We pick $8$ elements from $A = \left\{   \sqrt{2}i,-\sqrt{2}i\right\}$ and $4$ elements from $B = \left\{\frac{1}{\sqrt{8}}(1+i),\frac{1}{\sqrt{8}}(-1+i),\frac{1}{\sqrt{8}}(1-i),\frac{1}{\sqrt{8}}(-1-i) \right\}$. We also need to choose which $8$ of $z_j$ will be chosen from $A$ which gives us ${12 \choose 8} \cdot 2^8 \cdot 4^4$ cases. However, suppose we have chosen $11$ elements and we need to choose one more element from $B$. The product of these $11$ elements can have any of these values: $\left\{ 2\mathrm{cis}(\frac{\pi}{4}), 2\mathrm{cis}(\frac{3\pi}{4}), 2\mathrm{cis}(\frac{5\pi}{4}), 2\mathrm{cis}(\frac{7\pi}{4}), \right\}$. For either of these values, there is just one value of $z_{12} \in B$ such that $P = -1$ so we must divide by $4$ which gives ${12 \choose 8} \cdot 2^8 \cdot 4^3$ cases.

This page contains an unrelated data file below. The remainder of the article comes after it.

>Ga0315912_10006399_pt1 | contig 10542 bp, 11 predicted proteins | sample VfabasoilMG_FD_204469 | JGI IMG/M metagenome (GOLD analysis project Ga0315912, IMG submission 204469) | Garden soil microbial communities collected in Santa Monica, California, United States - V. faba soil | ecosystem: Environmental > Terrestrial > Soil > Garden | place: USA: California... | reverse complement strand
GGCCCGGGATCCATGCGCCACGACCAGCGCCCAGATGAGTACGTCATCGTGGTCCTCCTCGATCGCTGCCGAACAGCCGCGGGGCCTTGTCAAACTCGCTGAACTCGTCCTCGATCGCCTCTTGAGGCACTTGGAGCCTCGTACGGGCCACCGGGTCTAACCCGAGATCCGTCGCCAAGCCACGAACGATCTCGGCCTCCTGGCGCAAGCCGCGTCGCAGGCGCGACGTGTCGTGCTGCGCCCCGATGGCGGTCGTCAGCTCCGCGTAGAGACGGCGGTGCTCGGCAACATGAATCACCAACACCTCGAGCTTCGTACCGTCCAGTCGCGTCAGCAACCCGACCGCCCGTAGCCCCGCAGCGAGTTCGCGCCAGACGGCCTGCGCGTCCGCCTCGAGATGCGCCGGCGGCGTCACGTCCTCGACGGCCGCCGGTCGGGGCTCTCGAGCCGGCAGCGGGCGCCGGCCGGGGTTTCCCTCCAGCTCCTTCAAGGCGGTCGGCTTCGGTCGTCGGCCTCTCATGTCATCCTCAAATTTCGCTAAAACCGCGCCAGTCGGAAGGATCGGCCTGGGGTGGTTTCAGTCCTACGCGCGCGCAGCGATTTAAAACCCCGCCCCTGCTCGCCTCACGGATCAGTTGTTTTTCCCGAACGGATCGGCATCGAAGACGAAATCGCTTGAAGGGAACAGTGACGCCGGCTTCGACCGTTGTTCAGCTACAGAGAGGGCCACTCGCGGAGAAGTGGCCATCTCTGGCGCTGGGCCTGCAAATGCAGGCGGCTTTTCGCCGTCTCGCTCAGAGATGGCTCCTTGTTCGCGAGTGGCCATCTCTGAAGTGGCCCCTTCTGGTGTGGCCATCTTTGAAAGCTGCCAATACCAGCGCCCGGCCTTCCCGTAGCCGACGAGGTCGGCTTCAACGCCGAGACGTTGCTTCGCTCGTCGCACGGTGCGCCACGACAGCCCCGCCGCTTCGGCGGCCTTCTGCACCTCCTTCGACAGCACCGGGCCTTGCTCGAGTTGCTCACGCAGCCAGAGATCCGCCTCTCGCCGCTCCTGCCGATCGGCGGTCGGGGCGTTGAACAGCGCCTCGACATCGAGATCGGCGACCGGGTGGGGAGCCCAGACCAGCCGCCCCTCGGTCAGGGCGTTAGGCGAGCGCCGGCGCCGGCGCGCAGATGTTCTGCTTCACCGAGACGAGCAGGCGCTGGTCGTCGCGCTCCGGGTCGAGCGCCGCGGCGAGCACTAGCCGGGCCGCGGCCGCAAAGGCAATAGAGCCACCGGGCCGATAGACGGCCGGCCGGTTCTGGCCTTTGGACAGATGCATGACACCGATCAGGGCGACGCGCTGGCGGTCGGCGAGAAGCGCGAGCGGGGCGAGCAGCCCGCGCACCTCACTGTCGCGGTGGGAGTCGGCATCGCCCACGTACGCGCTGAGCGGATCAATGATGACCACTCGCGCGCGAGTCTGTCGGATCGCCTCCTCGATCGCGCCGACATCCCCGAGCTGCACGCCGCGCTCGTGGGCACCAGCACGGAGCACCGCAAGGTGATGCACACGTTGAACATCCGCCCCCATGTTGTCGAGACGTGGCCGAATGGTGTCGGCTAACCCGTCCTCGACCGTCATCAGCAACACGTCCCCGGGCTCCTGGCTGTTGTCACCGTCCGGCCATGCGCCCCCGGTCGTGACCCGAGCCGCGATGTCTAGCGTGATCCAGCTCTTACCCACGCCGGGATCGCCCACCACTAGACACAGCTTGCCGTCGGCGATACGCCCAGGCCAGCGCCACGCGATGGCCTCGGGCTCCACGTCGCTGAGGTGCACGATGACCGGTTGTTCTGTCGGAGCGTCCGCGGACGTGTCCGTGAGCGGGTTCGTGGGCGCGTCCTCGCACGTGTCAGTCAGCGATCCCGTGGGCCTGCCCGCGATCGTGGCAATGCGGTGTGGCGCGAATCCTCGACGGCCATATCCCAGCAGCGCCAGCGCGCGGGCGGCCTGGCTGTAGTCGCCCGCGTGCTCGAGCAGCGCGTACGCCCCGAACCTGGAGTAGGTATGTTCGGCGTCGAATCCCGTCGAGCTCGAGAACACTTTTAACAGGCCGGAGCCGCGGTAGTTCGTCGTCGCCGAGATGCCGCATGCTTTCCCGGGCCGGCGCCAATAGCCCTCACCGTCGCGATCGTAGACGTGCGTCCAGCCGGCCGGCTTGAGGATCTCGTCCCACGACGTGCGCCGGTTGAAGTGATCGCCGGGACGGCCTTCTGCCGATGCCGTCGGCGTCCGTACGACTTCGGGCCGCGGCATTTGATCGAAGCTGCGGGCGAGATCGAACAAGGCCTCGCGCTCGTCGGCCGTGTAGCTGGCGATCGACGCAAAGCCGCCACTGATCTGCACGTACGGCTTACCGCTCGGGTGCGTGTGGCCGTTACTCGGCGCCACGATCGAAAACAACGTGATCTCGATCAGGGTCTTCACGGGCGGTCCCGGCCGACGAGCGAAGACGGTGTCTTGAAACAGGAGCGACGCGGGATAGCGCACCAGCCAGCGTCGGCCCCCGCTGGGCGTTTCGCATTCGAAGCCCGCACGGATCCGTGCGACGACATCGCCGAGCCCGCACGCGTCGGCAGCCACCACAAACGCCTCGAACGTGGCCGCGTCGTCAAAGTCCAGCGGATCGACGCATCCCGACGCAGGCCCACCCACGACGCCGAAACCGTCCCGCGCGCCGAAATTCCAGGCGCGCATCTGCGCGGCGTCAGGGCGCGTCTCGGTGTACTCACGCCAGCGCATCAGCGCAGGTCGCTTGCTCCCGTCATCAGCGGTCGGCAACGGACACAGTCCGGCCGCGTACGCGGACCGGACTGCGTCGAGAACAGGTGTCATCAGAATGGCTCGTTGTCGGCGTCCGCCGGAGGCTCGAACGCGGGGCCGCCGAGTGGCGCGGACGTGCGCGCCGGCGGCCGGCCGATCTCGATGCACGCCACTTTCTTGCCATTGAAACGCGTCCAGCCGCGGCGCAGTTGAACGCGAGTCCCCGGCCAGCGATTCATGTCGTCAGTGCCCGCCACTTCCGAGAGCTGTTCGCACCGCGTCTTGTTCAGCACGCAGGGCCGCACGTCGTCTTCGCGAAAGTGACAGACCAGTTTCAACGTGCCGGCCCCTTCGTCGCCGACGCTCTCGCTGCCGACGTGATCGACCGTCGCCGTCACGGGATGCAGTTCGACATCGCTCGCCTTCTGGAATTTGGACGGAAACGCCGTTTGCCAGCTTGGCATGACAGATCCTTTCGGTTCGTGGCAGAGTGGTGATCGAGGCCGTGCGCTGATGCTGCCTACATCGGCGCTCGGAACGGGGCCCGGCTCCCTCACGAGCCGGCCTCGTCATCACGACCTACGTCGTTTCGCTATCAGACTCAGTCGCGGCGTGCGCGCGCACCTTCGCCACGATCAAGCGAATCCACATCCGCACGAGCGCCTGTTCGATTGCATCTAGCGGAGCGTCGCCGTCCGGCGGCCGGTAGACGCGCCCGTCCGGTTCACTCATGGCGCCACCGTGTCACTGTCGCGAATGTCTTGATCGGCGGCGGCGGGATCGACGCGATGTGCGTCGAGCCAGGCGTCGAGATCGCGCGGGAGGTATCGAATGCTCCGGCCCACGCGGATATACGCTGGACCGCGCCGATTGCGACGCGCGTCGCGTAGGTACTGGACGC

Because there are $6^{12}$ ways to pick any $12$ elements, our probability is simply $\frac{{12 \choose 8} \cdot 2^8 \cdot 4^3}{6^{12}} = \frac{2^2}{3^{12}} {12 \choose 8} = \boxed{\text{\textbf{(E) }} \frac{2^2\cdot5\cdot11}{3^{10}} }$

~Zeric

Video Solution by Richard Rusczyk

https://www.youtube.com/watch?v=CfO4zIeYrSY

See Also

2017 AMC 12A (ProblemsAnswer KeyResources)
Preceded by
Problem 24
Followed by
Last Problem
1 2 3 4 5 6 7 8 9 10 11 12 13 14 15 16 17 18 19 20 21 22 23 24 25
All AMC 12 Problems and Solutions